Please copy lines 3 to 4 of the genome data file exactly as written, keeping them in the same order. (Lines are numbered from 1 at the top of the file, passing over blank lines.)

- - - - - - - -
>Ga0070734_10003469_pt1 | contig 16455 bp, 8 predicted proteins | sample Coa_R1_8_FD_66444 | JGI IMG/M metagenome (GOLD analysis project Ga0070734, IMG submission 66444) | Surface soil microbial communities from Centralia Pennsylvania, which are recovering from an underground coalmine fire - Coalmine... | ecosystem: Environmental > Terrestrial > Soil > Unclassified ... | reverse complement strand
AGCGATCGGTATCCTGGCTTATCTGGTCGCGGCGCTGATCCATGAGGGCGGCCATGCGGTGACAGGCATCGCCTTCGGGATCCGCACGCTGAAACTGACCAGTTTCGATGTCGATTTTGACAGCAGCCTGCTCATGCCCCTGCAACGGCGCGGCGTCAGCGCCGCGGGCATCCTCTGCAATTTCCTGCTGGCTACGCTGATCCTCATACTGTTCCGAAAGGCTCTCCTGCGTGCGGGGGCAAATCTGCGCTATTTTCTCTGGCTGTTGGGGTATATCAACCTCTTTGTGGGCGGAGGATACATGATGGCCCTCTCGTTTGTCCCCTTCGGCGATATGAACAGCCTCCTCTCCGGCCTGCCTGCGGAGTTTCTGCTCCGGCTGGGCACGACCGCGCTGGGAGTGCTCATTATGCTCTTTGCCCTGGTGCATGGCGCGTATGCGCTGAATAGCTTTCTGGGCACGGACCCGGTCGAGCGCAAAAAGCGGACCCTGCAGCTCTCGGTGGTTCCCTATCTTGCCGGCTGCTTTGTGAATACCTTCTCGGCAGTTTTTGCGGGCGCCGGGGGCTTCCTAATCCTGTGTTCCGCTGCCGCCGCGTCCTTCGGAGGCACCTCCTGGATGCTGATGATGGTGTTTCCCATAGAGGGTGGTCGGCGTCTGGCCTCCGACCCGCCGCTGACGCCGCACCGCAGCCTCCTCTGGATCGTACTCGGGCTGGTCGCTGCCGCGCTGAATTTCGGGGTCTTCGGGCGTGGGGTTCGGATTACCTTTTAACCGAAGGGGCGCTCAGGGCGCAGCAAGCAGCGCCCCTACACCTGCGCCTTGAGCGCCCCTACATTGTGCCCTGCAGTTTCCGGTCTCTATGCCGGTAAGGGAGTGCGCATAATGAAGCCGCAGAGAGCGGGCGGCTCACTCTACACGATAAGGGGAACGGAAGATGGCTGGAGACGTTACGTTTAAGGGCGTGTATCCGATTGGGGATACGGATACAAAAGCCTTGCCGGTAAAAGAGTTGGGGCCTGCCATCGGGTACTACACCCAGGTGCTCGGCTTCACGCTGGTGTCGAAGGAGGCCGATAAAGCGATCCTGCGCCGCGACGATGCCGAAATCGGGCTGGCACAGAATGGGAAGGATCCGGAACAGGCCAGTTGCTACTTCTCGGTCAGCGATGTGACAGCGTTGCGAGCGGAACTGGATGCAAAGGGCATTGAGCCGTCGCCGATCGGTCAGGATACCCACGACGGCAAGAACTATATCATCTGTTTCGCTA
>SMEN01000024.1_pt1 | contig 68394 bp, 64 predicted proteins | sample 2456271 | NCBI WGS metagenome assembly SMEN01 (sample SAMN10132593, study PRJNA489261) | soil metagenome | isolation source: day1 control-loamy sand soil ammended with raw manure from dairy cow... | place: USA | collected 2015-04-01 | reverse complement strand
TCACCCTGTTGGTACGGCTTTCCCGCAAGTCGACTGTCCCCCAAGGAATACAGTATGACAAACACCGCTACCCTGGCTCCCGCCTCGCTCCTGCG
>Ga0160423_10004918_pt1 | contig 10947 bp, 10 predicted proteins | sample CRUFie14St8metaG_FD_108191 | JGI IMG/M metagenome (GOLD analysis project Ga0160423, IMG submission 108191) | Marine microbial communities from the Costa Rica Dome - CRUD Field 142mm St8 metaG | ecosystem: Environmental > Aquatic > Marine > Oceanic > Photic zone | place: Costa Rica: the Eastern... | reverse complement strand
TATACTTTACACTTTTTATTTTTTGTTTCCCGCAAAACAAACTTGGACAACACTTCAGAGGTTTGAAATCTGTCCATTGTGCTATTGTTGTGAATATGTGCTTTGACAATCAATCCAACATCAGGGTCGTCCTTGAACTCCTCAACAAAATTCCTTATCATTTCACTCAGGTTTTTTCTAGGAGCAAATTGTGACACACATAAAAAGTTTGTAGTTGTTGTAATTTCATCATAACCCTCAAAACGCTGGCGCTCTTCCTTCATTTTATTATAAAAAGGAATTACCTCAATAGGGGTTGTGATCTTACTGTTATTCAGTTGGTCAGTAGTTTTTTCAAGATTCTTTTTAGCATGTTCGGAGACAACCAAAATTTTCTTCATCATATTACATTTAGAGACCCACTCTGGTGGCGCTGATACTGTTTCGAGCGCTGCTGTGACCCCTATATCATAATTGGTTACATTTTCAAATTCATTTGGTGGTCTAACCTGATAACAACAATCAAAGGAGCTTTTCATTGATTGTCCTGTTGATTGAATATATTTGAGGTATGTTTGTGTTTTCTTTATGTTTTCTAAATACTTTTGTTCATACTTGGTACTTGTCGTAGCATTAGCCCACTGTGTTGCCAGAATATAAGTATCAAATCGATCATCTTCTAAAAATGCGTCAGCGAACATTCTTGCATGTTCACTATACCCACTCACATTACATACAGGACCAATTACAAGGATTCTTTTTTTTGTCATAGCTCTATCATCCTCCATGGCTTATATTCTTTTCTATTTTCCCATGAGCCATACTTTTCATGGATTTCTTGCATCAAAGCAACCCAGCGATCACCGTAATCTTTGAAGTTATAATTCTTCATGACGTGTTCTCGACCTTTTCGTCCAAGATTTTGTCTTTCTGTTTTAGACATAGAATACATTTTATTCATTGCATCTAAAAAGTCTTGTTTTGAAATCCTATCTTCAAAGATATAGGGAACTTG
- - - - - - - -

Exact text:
>SMEN01000024.1_pt1 | contig 68394 bp, 64 predicted proteins | sample 2456271 | NCBI WGS metagenome assembly SMEN01 (sample SAMN10132593, study PRJNA489261) | soil metagenome | isolation source: day1 control-loamy sand soil ammended with raw manure from dairy cow... | place: USA | collected 2015-04-01 | reverse complement strand
TCACCCTGTTGGTACGGCTTTCCCGCAAGTCGACTGTCCCCCAAGGAATACAGTATGACAAACACCGCTACCCTGGCTCCCGCCTCGCTCCTGCG